The interplay of social needs and mental health/illness was very evident amongst young people in this group, who described their 'mental health' issues as including:

  • inability to meet everyday survival needs - housing, money, health
  • high experience of abuse, mental illness in the family, personal drug use.
Several of the young people who were interviewed indicated that they had attempted suicide, sometimes on more than one occasion, and/or had overdosed on drugs.

Several young homeless people indicated they had a diagnosed mental illness and were on medication. Some were able to articulate that it was often hard to distinguish the effects of everyday struggles from mental health issues and vice versa:
    'It's everything all in together, you can't get on top of things.'

Help-seeking behaviour

Young homeless people frequently indicated that they relied on workers at youth drop-in centres for referral, basic needs, general counselling and support. These were distinguished from social workers, case workers and even youth refuge workers. Numbers of these young people indicated that they would rely exclusively on the youth centre worker (often one particular worker) to deal with any problems; they would generally 'trust' a referral to some other source of support if it were made by that worker. The good things about youth workers of this kind were said to be that they were non-judgemental (even if they set limits which you kept breaking), they provided practical help, they were able and willing to at least attempt to meet basic needs such as housing and food, you knew they were on your side and would go out on a limb for you, you could keep coming back even if you were doing stupid things to yourself, you could just hang about and raise issues when you felt comfortable to do so, and they knew about street life and did not suggest silly or unworkable solutions (like going home or talking to your mother or father). A number of these young people indicated that unless services or workers operated in these sorts of ways they simply would not use them, or might use them only as a last resort.

Psychiatrists, particularly in the public system, were frequently dismissed by these young homeless people as being naive, judgemental, ignorant of youth culture, easy to fool, ignorant around drug taking, unaware of child abuse issues, ill-informed about issues of sexuality, not to be trusted and likely to breach confidentiality.

A number of young street people were particularly scathing about their experiences of being admitted to psychiatric hospitals after attempting suicide subsequent to leaving home because of an abusive situation in the family, only to find that the psychiatrist insisted on family consultations. For example:
    'I would have thought it was obvious. I left home because of abuse and took drugs and overdosed. I was fourteen wandering the street for god's sake. The next thing I know I'm in this hospital and the first person the psychiatrist calls is my mother. I told him not to but he just ignored me. They both came in, my mother and her boyfriend and then the psychiatrist stopped talking to me altogether. I may as well not have been there. She's spinning all this bullshit and so I started to as well. I was so pissed off I just told him a load of crap and had them all going. They actually discharged me home to them. I just ran away again and did it all over again [attempted suicide/hospitalisation].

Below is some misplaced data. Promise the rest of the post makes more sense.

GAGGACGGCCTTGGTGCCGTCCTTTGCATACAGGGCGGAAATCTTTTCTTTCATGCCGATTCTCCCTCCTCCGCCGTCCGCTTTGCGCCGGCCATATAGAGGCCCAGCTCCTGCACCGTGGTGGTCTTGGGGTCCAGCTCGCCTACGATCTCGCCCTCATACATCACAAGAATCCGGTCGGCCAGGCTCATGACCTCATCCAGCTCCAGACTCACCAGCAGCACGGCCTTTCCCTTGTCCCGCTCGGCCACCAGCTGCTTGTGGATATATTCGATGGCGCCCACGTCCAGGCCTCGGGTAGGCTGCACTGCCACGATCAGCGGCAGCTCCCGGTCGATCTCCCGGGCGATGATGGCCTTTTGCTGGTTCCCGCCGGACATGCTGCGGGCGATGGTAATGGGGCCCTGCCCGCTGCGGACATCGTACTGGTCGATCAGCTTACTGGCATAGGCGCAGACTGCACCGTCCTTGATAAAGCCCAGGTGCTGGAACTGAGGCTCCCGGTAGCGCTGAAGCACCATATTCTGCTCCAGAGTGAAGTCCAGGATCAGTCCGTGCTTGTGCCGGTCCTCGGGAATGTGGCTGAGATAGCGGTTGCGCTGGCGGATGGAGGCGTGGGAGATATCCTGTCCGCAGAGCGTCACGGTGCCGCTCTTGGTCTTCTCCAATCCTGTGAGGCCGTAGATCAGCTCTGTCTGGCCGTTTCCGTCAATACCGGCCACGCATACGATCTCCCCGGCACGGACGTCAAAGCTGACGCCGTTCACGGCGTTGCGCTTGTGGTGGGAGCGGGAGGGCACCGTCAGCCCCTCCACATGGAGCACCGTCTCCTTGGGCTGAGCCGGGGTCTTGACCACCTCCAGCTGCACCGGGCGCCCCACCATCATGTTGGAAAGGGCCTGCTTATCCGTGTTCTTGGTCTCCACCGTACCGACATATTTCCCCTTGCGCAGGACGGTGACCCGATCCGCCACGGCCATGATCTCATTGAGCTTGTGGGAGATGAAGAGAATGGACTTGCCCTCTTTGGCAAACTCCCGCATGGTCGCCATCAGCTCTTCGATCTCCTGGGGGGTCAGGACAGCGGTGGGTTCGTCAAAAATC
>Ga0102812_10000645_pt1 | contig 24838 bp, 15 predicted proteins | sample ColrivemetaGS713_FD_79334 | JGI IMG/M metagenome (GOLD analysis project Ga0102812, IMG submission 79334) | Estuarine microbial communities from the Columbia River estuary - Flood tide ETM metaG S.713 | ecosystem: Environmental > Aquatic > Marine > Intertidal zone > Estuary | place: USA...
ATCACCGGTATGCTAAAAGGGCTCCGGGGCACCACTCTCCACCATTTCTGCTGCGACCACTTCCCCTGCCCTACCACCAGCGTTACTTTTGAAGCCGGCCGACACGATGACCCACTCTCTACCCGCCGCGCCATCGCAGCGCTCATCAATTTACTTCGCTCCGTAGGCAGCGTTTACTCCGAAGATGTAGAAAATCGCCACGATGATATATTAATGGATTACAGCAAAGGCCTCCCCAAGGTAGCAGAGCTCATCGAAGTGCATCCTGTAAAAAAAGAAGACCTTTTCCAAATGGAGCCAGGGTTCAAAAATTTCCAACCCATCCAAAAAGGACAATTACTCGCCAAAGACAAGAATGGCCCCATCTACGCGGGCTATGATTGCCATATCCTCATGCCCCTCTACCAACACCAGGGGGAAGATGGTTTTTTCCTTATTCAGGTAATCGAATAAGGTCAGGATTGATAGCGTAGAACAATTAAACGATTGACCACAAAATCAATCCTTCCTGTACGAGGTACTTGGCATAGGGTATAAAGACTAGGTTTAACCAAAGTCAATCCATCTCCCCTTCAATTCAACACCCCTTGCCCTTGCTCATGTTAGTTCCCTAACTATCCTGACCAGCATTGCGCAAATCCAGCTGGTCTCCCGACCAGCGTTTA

There were several reports of being kept in hospital for extended periods - up to several months - because staff were not able to find a place in a more appropriate residential setting:
    'They eventually kept me there for almost four months. I think they just didn’t know where to put me.'
Several people referred to difficulties experienced with mainstream support services. For example, one 18 year old woman described how, after overdosing on several occasions in the city, she had moved to a country area to get out of the city and bring up her baby. She described the difficulty of trying to mix with 'normal mums' at a support group run by the local mental health team:
    'Look I was at the Cross on the streets when I was 13. Places like Oasis [drop-in street centre] down there were good. They knew what you were on about. All this stuff with these other mums is OK but we just don't come from the same planet. They don't know nothing. I wouldn't go back to the life because of my baby, but I tell you, at least in the squat you had people to talk to.

Resource information needs

Several of these young people commented that apart from more places like youth drop-in centres, they thought that they needed encouragement from the experience of people like themselves to help them see that there were other ways of doing things:
    'We want to hear from street people who have made it.'
    'You need some hope, you need to know you can get through it - only someone who has been through it can really convince you you can do it.'
One person referred to a problem with printed information because of poor literacy among young people, and suggested that health workers should hold information workshops advertised by word of mouth:
    'Pamphlets don't work because people can't read, but if they just spread the word around over a few weeks that they were holding a workshop about health things on a certain day, people would hear about it and come.'